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About the Exhibition

Crests Gallery Pterosaurs Exhibition 700 309

The most dazzling feature on many pterosaurs was a spectacular head crest. 

© AMNH/D. Finnin


They flew with their fingers. They walked on their wings. Some were gigantic, while others could fit in the palm of a hand. Millions of years ago, the skies were ruled by pterosaurs, the first animals with backbones to fly under their own power.

In the new exhibition Pterosaurs: Flight in the Age of Dinosaurs, rare fossils, life-size models, and hands-on interactives bring these ancient animals to life.


Step back in time to see pterosaurs, including giants such as Tropeognathus mesembrinus,with a wingspan of more than 25 feet, and find out how they moved on land and in the air. Get a first-hand look at the rare pterosaur fossils that have helped paleontologists learn all that we know about these animals. In a virtual flight lab, use your body to pilot a pterosaur over a prehistoric landscape. Encounter the exceptional creatures that flew in the age of dinosaurs. 

Pterosaurs: Flight in the Age of Dinosaurs is on view from April 5, 2014, through January 4, 2015.

 

EXHIBITION OVERVIEW

Introduction: What Is a Pterosaur?

Pterosaurs are neither birds nor bats, but flying reptiles that lived from about 220 and 66 million years ago. Though close cousins of dinosaurs, they evolved on a separate branch of a reptile family tree.

In this section, find out about the pterosaurs' incredible diversity, why pterosaurs left so few fossils compared to dinosaurs, and how scientists glean clues about these long-gone species from fossil remains. 

From the Ground Up

We can only imagine the spectacular sight of pterosaurs in flight. Fossils don’t capture their movements through the air. But many fossils offer a glimpse of another side of pterosaur life: between flights, when these reptiles lingered on terra firma.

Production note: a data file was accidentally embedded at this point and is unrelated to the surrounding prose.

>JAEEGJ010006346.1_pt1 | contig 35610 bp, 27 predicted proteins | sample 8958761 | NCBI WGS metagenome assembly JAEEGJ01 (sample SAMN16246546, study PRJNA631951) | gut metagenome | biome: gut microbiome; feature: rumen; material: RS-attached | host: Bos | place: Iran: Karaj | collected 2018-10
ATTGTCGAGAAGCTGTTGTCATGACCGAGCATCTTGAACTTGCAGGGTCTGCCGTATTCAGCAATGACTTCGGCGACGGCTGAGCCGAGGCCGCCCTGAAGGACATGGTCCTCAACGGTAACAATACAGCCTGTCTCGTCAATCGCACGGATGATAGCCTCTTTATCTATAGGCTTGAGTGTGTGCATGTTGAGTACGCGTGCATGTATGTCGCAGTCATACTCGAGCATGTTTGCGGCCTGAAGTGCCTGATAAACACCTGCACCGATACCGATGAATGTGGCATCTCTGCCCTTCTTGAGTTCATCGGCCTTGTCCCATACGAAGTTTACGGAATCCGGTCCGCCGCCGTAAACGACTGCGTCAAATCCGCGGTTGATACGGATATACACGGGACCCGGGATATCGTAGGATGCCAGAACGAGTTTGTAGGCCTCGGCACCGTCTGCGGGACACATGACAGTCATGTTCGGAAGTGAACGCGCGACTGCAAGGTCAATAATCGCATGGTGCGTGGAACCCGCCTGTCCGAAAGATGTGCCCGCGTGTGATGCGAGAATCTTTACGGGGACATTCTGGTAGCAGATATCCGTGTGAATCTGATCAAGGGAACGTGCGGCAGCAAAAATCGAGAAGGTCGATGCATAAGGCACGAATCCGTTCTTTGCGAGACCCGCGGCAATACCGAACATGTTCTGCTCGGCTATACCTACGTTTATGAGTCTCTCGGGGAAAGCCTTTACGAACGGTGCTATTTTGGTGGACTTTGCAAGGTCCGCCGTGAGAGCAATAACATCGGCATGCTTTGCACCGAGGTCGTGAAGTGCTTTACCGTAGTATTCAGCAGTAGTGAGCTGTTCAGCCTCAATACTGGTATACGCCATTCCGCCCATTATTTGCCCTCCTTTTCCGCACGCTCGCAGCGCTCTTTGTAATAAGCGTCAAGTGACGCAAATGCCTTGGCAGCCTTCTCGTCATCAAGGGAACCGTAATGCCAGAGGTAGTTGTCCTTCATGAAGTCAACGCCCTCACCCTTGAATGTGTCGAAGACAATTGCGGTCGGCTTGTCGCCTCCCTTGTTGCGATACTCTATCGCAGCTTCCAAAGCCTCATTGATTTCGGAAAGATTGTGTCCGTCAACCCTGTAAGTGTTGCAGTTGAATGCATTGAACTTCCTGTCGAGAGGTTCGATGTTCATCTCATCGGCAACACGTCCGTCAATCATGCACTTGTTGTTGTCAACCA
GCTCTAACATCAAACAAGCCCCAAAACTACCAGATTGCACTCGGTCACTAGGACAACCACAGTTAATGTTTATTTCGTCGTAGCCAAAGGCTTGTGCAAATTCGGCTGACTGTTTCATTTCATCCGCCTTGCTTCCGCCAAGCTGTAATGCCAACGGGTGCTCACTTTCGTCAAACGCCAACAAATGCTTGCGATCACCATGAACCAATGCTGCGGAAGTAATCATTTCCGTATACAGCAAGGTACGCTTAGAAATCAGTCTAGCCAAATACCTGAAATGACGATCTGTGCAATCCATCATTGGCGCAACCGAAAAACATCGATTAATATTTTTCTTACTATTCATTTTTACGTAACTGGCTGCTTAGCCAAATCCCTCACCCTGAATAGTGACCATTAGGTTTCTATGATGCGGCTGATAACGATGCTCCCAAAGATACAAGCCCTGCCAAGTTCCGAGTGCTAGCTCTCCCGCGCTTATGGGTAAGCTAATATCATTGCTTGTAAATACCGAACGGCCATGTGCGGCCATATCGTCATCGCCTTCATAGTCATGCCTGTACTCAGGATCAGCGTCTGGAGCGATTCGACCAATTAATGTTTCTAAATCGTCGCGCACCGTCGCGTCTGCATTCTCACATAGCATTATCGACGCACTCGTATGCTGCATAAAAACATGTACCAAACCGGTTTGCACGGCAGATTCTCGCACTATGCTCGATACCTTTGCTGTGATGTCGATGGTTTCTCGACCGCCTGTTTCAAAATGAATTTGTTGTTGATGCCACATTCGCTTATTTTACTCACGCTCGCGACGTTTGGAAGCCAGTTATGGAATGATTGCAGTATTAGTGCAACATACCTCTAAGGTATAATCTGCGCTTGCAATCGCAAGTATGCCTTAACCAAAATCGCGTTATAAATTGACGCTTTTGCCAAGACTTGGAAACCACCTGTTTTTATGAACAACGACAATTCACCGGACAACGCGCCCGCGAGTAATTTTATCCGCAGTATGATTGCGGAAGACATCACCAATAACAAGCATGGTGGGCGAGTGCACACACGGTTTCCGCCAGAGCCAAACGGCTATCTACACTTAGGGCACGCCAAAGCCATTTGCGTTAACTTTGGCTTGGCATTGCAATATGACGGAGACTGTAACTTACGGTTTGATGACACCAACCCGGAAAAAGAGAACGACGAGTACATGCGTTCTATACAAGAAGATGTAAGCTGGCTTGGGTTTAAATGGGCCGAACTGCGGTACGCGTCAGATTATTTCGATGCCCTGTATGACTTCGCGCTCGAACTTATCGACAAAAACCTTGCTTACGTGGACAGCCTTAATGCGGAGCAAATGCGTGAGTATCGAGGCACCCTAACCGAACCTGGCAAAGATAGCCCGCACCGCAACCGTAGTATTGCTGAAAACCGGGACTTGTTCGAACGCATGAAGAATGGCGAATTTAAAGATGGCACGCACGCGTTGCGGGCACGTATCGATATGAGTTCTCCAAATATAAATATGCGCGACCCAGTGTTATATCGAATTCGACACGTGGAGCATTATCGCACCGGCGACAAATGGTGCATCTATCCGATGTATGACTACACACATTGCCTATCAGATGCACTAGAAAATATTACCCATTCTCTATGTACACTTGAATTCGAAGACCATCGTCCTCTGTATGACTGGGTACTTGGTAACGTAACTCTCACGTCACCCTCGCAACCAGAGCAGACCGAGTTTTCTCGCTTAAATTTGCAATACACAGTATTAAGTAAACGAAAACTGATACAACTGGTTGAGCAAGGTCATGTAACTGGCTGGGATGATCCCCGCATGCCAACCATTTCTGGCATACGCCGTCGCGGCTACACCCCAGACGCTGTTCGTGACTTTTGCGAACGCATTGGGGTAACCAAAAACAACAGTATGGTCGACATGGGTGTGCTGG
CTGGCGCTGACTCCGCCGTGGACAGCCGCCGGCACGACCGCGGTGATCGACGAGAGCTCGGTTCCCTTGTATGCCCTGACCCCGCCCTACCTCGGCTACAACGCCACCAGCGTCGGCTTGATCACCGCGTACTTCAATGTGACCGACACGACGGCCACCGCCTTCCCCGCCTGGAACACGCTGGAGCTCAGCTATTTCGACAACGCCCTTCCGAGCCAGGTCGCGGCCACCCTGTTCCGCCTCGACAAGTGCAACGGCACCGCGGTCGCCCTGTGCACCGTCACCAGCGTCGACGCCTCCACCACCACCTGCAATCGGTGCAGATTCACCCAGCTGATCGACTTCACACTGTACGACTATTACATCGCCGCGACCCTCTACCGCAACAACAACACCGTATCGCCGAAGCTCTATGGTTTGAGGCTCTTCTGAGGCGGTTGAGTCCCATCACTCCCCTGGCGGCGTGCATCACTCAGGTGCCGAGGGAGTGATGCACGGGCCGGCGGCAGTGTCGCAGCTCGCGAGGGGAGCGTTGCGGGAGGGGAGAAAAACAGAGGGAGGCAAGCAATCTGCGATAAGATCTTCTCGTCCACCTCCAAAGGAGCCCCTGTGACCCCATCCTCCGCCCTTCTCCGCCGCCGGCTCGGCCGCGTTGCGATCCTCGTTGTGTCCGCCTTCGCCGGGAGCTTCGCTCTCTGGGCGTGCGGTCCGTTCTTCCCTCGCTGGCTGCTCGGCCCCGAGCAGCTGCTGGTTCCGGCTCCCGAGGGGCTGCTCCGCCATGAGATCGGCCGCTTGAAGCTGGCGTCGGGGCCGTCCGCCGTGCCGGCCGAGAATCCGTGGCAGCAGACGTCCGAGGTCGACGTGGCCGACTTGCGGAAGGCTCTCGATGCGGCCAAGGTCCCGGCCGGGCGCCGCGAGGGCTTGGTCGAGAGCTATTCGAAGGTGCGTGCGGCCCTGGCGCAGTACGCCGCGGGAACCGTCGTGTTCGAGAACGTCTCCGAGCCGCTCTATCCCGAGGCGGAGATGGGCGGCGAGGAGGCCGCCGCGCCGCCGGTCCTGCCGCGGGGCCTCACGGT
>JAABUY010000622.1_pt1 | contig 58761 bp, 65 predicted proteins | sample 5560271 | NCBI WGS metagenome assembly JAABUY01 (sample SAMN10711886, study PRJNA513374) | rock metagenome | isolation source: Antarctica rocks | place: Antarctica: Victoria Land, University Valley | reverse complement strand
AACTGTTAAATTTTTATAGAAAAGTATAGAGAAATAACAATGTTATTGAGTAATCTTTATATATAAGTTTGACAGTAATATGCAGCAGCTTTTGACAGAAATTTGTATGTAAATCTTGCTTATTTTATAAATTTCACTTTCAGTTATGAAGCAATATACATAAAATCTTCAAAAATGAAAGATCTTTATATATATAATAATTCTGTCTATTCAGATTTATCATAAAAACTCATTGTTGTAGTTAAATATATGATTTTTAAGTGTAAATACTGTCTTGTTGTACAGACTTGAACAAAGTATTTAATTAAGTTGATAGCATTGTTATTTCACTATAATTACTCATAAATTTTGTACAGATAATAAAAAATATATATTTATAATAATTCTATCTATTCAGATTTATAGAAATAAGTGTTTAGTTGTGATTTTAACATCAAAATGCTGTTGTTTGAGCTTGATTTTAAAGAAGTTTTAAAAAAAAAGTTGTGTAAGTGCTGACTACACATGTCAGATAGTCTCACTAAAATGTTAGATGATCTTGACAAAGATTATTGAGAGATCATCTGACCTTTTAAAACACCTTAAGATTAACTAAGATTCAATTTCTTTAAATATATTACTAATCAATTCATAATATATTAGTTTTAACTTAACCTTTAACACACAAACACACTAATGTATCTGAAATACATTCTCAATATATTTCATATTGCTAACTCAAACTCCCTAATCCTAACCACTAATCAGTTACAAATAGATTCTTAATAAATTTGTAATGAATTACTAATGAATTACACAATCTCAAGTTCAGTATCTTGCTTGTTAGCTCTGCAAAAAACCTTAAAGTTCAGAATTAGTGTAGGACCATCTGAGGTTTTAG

Pterosaur track 700.309

Today, most paleontologists agree that pterosaurs were quadrupedal—they walked on all four limbs—based on evidence from fossil trackways like the one above.

© AMNH/C. Chesek


This section will reveal what we know about pterosaurs' behavior on land. What was life like for a newly-hatched pterosaur? How did these animals change as they grew, and how did they move on land? Did meat-eating dinosaurs pose a threat?

Into the Air

For more than 100 million years in the history of life on Earth, the only animals that truly flew—not just glided—were insects. Then, around the time that dinosaurs arose, the first pterosaurs appeared in the sky. A new era began: the age of flying reptiles.

Jeholopterus 700.309

Jeholopterus ningchengensis, a Jurassic Period–pterosaur, probably chased insects like a bat.

© AMNH 2014


In this section, discover how pterosaurs' wings were unique and why their bones were uniquely suited to flying—but made poor materials for fossilization. Try your hand at understanding what made these animals so aerodynamic, and learn to fly like a pterosaur with this section's immersive interactives.

A Watery World

Pterodaustro 700.309

© AMNH 2014


Much as shore birds do today, many pterosaur species lived along oceans and lakes, probably diving to catch fish or other sea animals as they soared over the water. Others may have walked through shallow waters, scanning for shellfish. Thanks to those rare occurrences when fossils preserve even the most fragile plants and animals, scientists can peer back into the depth of time and summon visions of a forgotten watery world.

This section features a dramatic diorama that re-creates a scene from a rich fossil site at the Araripe Basin in northeast Brazil, at a time when pterosaurs, fish, dinosaurs, and ancient crocodilians shared a lush lagoon habitat. Find out how scientists use fossil evidence to figure out how animals may have behaved millions of years ago. 

Araripe Basin Diorama in Pterosaurs Exhibit 700 309

This dramatic diorama re-creates a scene from a rich fossil site in northeast Brazil, at a time when pterosaurs shared a lush lagoon habitat with other groups.

© AMNH/R. Mickens


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